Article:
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How to remap a mac keyboard for Windows usage?
April 15, 2010 1:41 PM   Subscribe

I am using the slim, aluminum Apple Bluetooth Keyboard on my Windows XP computer. It works fine for typing, but I need to change / re-map a few of the keys to their windows xp equivalents and need your help. Here's a link to the keyboard I'm referring to: Link

For example, I need the eject key (in the upper right hand corner) of the keyboard to be the Windows "Delete" key so I can hit "Control Alt Delete" to log in to my Windows machine (I currently cannot do this as no key is mapped to the windows "Delete" equivalent). I also need to re-map the right side "Command" key to be a "Control" key.

Here are the 2 keys (circled in red) that I need to re-map: Link

Can anyone point me in the right direction? Let me know if you need more information from me.

Thanks!
posted by WhereAmI to Computers & Internet (7 answers total) 2 users marked this as a favorite
 
Personally I use AutoHotkey for my keyboard remapping on Windows. It's really easy to do with AH, you just put [OldKey]::[NewKey] in your script file and remaps them. The one problem you still have with that is not knowing what key your Eject button is being mapped to now, so that you can remap it.
posted by burnmp3s at 1:47 PM on April 15, 2010 [1 favorite]


I did some more searching on it, and it looks like the Eject key is one of those nonstandard keys that are difficult to map with most of the common remapping methods. One person on the AutoHotkey forum said they were able to use this method to remap the Eject key though.
posted by burnmp3s at 1:56 PM on April 15, 2010


Thanks burn! I'll try it out now :)
posted by thankyoumuchly at 1:59 PM on April 15, 2010


KeyTweak makes remapping relatively painless. Note that the new mappings will apply to all users of the computer - that's a feature of using Windows' registry.
posted by TruncatedTiller at 2:22 PM on April 15, 2010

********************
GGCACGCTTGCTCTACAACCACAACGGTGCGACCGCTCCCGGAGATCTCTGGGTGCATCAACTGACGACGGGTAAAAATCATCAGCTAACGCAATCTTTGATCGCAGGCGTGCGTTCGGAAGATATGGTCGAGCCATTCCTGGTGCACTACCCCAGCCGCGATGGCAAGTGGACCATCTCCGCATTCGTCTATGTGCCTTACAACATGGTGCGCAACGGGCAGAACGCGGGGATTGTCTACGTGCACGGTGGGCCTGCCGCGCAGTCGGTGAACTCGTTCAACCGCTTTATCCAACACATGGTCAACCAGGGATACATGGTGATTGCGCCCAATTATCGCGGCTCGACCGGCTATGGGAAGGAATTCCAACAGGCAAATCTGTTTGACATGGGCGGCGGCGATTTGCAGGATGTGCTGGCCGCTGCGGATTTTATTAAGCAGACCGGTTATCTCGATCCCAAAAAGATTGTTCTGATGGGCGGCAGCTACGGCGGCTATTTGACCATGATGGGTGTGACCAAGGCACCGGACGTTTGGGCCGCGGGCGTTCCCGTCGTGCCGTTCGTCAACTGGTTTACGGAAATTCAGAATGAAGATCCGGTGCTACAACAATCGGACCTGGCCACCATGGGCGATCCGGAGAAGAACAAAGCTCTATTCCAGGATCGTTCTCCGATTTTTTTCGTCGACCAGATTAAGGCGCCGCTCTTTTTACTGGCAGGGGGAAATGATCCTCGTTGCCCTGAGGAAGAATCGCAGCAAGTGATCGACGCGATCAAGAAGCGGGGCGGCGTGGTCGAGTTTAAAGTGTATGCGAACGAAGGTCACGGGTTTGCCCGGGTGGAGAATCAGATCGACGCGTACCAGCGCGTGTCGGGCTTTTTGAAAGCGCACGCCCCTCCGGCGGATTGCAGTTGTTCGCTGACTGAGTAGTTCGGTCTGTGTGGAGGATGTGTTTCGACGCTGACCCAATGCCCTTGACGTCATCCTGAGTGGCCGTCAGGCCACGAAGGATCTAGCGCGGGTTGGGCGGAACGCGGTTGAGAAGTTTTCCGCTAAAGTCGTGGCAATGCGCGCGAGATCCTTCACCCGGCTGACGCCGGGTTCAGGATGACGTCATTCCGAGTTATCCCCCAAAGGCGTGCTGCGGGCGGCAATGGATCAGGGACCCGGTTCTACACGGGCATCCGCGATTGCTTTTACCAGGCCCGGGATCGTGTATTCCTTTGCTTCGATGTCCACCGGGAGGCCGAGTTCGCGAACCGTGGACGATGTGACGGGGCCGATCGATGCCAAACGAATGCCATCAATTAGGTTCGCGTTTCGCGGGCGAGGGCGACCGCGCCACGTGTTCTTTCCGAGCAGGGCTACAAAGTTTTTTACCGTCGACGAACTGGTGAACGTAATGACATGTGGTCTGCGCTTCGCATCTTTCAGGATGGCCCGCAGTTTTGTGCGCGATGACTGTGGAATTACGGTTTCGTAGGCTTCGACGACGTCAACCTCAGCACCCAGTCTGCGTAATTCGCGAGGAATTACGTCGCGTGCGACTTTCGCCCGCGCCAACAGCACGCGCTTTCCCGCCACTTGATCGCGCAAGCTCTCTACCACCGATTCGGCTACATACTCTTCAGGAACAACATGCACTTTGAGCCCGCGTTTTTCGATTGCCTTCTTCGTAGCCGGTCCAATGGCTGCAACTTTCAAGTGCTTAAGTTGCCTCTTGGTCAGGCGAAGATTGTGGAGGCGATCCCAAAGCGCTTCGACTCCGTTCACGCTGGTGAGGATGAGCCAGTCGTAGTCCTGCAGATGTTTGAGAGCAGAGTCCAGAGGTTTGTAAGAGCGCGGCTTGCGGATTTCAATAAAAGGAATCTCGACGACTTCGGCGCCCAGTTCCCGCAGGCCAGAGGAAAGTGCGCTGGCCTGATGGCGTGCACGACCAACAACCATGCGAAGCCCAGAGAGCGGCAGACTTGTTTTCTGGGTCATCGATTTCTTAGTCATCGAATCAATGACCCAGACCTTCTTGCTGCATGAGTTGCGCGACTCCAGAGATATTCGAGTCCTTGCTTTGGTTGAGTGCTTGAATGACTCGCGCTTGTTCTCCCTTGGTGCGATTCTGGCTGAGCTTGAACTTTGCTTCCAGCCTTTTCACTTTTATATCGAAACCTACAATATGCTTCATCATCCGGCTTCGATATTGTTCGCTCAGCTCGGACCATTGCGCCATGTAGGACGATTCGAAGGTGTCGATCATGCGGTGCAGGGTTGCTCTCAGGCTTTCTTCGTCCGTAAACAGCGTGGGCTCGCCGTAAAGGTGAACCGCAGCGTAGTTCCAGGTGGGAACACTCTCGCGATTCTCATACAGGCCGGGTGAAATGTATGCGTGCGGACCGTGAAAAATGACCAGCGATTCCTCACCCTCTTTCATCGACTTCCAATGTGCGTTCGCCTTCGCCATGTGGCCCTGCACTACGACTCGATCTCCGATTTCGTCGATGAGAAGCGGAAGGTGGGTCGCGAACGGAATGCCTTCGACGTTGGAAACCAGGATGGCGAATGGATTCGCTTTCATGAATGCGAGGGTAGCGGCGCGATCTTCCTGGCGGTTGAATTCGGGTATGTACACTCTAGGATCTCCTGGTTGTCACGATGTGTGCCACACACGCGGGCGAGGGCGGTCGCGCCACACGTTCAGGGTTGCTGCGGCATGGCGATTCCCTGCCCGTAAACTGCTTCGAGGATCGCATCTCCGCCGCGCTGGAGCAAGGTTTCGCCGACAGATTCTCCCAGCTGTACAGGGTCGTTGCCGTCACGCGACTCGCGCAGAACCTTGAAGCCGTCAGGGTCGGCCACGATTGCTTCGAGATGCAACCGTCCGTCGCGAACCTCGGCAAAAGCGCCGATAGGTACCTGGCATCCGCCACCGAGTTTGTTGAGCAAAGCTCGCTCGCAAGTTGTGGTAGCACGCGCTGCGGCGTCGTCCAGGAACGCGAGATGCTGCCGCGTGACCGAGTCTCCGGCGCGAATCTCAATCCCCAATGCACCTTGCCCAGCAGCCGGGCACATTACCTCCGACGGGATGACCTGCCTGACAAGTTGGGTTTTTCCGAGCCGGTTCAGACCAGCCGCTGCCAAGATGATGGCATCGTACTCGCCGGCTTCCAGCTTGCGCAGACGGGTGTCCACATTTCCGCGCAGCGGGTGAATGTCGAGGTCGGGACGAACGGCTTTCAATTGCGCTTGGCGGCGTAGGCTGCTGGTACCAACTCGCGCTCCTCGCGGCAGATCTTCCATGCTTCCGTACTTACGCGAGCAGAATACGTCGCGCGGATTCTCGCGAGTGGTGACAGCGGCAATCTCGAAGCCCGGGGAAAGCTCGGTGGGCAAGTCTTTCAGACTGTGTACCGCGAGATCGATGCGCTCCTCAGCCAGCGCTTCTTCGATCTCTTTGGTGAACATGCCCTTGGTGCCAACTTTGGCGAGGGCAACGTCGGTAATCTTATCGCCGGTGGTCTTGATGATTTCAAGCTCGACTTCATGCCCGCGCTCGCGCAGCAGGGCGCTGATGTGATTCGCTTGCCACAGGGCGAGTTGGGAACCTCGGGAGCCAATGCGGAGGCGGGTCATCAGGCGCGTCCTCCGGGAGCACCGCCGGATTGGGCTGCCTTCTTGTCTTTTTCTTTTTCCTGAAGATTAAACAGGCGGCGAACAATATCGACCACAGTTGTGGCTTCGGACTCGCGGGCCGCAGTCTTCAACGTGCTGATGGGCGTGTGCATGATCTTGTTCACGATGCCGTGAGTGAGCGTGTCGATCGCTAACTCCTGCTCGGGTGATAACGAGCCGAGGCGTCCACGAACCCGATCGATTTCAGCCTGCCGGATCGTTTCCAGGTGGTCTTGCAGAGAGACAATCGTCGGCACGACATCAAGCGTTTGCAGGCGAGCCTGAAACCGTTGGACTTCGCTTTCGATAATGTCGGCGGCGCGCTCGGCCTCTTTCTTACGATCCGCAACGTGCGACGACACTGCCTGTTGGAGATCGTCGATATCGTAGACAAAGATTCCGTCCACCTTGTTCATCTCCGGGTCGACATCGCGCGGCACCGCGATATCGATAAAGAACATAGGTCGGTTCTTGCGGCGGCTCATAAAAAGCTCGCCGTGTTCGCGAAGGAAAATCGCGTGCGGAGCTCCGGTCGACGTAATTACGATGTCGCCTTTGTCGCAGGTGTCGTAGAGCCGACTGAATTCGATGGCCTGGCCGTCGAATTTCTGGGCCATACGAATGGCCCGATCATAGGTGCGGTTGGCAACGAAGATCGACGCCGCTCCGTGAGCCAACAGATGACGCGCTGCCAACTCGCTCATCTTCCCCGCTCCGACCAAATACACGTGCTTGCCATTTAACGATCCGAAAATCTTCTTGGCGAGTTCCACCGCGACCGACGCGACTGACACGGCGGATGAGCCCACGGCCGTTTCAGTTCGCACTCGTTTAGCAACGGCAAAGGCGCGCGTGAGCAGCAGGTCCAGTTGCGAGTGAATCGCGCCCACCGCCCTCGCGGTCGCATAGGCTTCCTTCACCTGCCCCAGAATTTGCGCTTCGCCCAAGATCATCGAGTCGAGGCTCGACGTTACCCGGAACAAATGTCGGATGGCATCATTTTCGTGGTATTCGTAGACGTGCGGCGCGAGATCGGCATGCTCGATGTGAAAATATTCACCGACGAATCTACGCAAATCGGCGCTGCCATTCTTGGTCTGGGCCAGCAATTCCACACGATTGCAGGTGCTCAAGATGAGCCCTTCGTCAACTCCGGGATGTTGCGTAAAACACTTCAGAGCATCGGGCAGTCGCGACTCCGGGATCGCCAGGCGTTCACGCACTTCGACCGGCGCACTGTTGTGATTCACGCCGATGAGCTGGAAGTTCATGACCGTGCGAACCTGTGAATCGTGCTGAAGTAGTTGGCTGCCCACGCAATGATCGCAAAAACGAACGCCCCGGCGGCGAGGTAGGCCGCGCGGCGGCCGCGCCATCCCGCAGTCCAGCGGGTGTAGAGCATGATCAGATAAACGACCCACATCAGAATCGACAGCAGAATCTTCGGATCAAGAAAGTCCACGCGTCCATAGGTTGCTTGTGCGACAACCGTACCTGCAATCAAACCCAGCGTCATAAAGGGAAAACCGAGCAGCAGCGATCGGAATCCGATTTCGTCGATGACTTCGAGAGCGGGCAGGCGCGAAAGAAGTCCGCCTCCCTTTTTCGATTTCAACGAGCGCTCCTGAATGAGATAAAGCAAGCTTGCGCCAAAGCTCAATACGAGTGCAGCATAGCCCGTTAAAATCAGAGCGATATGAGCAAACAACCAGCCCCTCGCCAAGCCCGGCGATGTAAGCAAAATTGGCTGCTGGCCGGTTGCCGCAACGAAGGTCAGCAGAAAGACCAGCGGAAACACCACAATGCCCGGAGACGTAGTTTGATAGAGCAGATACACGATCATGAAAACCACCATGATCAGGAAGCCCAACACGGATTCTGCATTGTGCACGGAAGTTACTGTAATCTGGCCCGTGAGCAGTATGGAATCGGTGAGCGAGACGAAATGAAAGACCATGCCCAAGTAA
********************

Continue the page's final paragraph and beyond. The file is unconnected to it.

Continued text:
This is only a partial solution, but Fn + Backspace should be equivalent to Delete.
posted by SemiSophos at 2:52 PM on April 15, 2010


I came in to recommend the awesome AutoHotkey, too - and if that method linked above doesn't work for you, TruncatedTiller, it's relatively easy to detect the hexcode of your mystery key using the method described under "Special Keys" here. Once you have that hexcode, it's trivially easy to remap the key.

The benefit of using AutoHotkey to do this (rather than hard registry coding, or scripted registry changes using something like KeyTweak) is that it's relatively impermanent and easy to switch back from if you change keyboards. That's also the drawback, of course - you may want something a little more hardwired, depending on whether you're likely ever to change your keyboard. With AutoHotkey, you could make it more automatic by compiling the script and setting it to run at startup - but you can just run the script manually every time if you want, too.
posted by koeselitz at 3:24 PM on April 15, 2010


some of this has already been done by the UAWKS project

from their site "Unofficial Apple Wireless Keyboard Support (UAWKS) is a small package that allows Windows users to make full use of Apple's uber-sexy bluetooth keyboard. Most importantly, it provides support for essential keys that don't work out of the box"
posted by alchemist at 8:05 AM on April 16, 2010 [1 favorite]


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